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Press Release

Three Medical Groups And A Medical Billing Company Agree To Pay $3,340,979 To Resolve Investigation Into Medicare Overbilling Scheme

For Immediate Release
U.S. Attorney's Office, District of Maryland

Baltimore, Maryland B Medical billing company Engage Medical, Inc., its owner Sanjay Puri and three medical practices that were its clients have agreed to pay a total of $3,340,979 to resolve claims that Engage Medical overbilled for nuclear stress tests. Engage Medical and Sanjay Puri have agreed to pay $544,500; Advanced Cardiology Center and its owners Pankaj Lal, M.D., Mubashar Choudry, M.D. and Moshin Ijaz, M.D. agreed to pay $1,894,549.50; Reva Gill, M.D. and Kenilworth Internists, P.A. agreed to pay $242,204; and Sureshkumar Muttath, M.D. agreed to pay $659,726.

The settlement was announced by United States Attorney for the District of Maryland Rod J. Rosenstein and Special Agent in Charge Nicholas DiGiulio, Office of Investigations, Office of Inspector General of the Department of Health and Human Services.

“When medical providers can enrich themselves at taxpayers’ expense by falsely representing that they provided expensive procedures, the government must be vigilant in pursuing fraudulent claims,” said U.S. Attorney Rod J. Rosenstein. “Anyone who knowingly reports false medical billing codes to induce the government to pay more money is lying, cheating and stealing.”

The allegations resolved in the settlement agreement involve overbilling of nuclear stress tests between July 31, 2007 and March 8, 2011. Engage Medical operated in Virginia, Washington, D.C. and Maryland. During this time, Engage Medical contracted with physicians and physician practices, holding itself out as having expertise in medical billing. Engage Medical staff would obtain records from physician clients related to the medical services provided, and transmit that information to staff in India, where medical coders would apply the relevant Current Procedural Terminology (“CPT”) codes and bill applicable insurance, including Medicare and other federally funded health insurance programs.

The billings at issue involved nuclear stress tests which are designed to assess cardiac function. Engage Medical marketed these tests to general practitioners, persuading them that instead of referring the patients to cardiologists for these tests, Engage could arrange to have the testing service performed in the general practitioner’s offices and bill for the tests, all of which would increase the general practitioners’ incomes. Dr. Muttath and Dr. Gill, two internists, agreed to allow Engage to provide this service.

Engage Medical’s billing of these tests, however, was false and in direct contradiction to published materials about such medical billing. Engage Medical systematically billed for each service twice, using a CPT code modifier intended to be used when the service had been repeated by the same physician or when a distinct service was performed on the same day. In fact, none of the tests were repeated and none of the tests was a distinct procedural service.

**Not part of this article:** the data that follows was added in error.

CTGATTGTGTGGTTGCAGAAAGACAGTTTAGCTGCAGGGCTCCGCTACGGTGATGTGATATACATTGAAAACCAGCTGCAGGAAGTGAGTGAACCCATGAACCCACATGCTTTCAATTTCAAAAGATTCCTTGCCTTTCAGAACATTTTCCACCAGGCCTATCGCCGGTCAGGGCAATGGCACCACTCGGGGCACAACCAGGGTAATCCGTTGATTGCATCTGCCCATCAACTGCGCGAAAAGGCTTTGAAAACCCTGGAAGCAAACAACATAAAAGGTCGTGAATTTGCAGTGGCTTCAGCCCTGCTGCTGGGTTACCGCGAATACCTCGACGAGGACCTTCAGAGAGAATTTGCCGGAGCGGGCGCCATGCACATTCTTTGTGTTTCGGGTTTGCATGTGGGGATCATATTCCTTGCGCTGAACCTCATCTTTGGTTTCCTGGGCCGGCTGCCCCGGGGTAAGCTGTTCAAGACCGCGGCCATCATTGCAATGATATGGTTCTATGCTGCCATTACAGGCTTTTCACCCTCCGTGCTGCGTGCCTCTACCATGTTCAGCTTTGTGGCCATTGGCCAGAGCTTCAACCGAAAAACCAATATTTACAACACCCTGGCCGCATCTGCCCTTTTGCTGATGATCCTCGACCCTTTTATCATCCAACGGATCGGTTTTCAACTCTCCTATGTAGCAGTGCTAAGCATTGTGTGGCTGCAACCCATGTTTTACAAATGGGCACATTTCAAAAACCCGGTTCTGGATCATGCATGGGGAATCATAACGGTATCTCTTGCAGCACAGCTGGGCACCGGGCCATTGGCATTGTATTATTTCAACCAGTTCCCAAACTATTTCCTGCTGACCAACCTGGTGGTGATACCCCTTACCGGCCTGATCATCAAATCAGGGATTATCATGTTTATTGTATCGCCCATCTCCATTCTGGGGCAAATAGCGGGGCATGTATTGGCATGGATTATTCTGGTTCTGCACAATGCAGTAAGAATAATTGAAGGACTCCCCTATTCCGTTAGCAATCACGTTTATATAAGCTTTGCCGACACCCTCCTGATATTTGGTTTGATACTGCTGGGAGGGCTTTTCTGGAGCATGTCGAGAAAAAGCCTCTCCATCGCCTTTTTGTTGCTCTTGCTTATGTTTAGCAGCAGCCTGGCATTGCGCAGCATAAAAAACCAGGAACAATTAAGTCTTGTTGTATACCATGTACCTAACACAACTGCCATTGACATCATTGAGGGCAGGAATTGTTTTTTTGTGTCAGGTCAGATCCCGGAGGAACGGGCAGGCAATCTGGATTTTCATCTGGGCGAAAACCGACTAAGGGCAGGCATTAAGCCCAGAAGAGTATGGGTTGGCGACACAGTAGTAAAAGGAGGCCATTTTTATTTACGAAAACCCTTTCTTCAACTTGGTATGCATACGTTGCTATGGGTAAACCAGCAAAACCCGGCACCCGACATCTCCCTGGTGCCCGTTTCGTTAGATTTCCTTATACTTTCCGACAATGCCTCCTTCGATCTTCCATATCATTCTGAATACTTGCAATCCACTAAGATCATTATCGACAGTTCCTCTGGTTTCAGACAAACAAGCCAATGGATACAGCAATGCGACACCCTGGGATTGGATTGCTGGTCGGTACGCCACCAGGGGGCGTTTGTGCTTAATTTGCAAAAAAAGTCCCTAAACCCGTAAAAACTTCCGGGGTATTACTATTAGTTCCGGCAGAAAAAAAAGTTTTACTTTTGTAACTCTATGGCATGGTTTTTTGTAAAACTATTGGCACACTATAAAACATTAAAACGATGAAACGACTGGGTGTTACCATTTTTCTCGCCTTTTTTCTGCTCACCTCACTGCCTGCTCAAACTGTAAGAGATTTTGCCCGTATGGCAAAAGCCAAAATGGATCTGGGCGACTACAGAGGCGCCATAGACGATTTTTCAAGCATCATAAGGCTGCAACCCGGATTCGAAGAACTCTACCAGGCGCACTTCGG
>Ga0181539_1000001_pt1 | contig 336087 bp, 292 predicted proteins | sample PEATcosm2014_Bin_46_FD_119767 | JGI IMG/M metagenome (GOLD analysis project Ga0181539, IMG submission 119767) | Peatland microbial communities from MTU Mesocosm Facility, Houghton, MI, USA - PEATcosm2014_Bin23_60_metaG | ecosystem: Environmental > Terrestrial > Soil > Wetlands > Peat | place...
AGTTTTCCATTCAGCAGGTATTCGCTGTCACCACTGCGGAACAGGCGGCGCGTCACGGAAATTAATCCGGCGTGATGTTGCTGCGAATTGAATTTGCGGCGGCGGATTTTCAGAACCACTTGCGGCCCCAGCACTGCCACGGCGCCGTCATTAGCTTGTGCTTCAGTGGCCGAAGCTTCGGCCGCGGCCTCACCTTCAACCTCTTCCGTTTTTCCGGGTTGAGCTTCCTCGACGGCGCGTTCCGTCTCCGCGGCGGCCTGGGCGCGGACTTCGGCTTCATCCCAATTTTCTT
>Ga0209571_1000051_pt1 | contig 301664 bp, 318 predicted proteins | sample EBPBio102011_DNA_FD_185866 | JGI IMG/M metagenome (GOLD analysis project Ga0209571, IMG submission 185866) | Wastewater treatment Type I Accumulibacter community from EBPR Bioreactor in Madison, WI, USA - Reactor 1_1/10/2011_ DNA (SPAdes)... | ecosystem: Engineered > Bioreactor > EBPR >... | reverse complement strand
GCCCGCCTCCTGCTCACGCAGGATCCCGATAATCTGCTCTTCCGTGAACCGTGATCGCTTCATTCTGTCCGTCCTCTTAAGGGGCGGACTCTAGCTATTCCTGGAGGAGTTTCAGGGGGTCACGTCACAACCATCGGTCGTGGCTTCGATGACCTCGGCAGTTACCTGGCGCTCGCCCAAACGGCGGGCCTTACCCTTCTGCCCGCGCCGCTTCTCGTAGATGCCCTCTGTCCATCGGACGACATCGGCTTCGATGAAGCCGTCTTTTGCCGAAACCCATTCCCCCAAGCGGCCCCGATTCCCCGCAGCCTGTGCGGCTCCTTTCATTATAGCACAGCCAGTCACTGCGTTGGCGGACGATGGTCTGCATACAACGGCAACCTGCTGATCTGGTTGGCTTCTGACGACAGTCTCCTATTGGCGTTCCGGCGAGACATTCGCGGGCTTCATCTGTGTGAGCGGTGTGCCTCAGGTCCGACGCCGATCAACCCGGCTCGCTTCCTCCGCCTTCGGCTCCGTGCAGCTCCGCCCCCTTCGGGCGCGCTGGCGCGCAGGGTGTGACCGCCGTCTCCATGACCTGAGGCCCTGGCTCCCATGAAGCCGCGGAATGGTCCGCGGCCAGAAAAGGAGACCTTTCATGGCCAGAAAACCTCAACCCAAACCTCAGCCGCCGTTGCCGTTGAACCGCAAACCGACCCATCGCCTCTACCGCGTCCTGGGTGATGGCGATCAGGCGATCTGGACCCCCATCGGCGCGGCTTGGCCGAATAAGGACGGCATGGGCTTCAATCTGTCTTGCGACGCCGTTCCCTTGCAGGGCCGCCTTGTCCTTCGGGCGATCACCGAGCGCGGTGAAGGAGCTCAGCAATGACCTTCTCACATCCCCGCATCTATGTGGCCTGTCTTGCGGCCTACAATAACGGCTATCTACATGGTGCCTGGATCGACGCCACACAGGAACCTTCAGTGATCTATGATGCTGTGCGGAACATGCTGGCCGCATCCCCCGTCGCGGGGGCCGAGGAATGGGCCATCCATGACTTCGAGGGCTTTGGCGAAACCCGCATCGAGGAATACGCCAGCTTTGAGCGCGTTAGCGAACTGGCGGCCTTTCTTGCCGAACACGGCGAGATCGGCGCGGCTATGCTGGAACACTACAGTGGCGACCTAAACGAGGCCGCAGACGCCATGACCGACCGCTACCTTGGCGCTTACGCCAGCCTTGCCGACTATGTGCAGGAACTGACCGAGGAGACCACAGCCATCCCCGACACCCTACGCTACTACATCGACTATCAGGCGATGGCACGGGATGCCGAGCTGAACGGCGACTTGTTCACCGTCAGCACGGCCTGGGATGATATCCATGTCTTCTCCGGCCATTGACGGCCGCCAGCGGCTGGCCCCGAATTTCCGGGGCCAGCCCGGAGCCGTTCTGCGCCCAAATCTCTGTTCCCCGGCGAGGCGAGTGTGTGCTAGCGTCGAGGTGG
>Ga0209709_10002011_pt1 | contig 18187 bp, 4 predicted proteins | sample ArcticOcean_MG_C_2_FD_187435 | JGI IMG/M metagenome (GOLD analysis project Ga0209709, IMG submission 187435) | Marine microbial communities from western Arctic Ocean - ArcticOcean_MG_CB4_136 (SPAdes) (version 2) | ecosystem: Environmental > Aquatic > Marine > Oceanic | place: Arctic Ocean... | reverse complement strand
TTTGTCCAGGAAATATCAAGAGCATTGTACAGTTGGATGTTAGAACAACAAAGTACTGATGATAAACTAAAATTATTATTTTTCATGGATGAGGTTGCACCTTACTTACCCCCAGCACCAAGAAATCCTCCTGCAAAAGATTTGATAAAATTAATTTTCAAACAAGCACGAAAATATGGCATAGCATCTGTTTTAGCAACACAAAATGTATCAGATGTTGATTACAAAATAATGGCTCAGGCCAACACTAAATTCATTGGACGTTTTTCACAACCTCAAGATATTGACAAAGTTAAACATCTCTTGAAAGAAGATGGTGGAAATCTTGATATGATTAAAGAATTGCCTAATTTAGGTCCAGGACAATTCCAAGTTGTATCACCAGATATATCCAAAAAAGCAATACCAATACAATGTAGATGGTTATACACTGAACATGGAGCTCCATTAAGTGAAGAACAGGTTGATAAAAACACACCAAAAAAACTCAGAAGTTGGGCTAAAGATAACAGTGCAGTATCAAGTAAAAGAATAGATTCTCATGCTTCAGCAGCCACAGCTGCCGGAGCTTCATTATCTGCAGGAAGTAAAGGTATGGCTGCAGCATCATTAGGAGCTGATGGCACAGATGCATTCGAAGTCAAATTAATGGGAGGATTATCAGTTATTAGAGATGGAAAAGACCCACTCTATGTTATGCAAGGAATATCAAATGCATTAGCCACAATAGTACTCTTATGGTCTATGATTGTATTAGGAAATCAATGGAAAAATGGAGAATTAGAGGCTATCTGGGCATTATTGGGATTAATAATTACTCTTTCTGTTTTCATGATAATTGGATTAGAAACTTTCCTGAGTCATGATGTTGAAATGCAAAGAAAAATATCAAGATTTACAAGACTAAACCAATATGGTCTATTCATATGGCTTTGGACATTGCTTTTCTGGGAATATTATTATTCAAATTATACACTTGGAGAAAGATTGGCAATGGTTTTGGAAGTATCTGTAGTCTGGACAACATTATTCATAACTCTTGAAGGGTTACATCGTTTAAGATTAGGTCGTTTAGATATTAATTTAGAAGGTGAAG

Engage Medical also included with its billing a CPT code that was intended to be used for interpreting and reporting images, even though proper CPT coding for a nuclear stress test already compensated the physician for interpreting and reporting the tests results. This is called “unbundling” and occurs when a medical biller falsely adds additional CPT codes for services – such as interpreting the test – that are already encompassed by the CPT code for the nuclear stress test itself. In unbundling in this way, however, Engage Medical ignored the plain language in the applicable CPT coding manuals that specifically told coders not to use the reporting and interpretation CPT codes when billing for nuclear stress tests. Billing staff at Engage Medical learned that by merely adding these codes it could increase the amount Medicare and other federally insured medical programs would pay to the medical provider clients.

In 2009, Engage Medical contracted with Advanced Cardiology Center and its three physician owners: Pankaj Lal, M.D., Mubashar Choudry, M.D. and Moshin Ijaz, M.D. Advanced Cardiology hired Engage Medical to re-bill claims for nuclear stress tests that Advanced Cardiology had already performed, billed and been paid for, in some cases years before. Advanced Cardiology gave Engage Medical access to Advanced Cardiology’s billing files and Engage Medical isolated the instances where Advanced Cardiology had performed and been paid for nuclear stress tests. Using its false billing model, Engage Medical resubmitted the nuclear stress tests for payment a second time, using the CPT codes that reflected a distinct or repeat service, and also added the unbundled code for interpretation. Unlike the internists, however, Advanced Cardiology did not retain Engage Medical to bill claims after February 2010 and thus Advanced Cardiology did not give Engage Medical access to Advanced Cardiology medical records of its patients beyond that time. Rather, Advanced Cardiology employed the Engage Medical model itself, with its own billers applying the false CPT codes to new tests that the cardiologists at Advanced Cardiology performed.

The claims settled by this agreement are allegations, and there has been no determination of liability. The settlement was the result of an investigation by the United States Attorney’s Office for the District of Maryland, with assistance from the Office of Inspector General for the Department of Health and Human Services. Assistant U.S. Attorney Allen Loucks handled the case, and auditor Mary Hammond and investigator Steve Capobianco in the U.S. Attorney’s Office, assisted in this investigation.

Updated January 26, 2015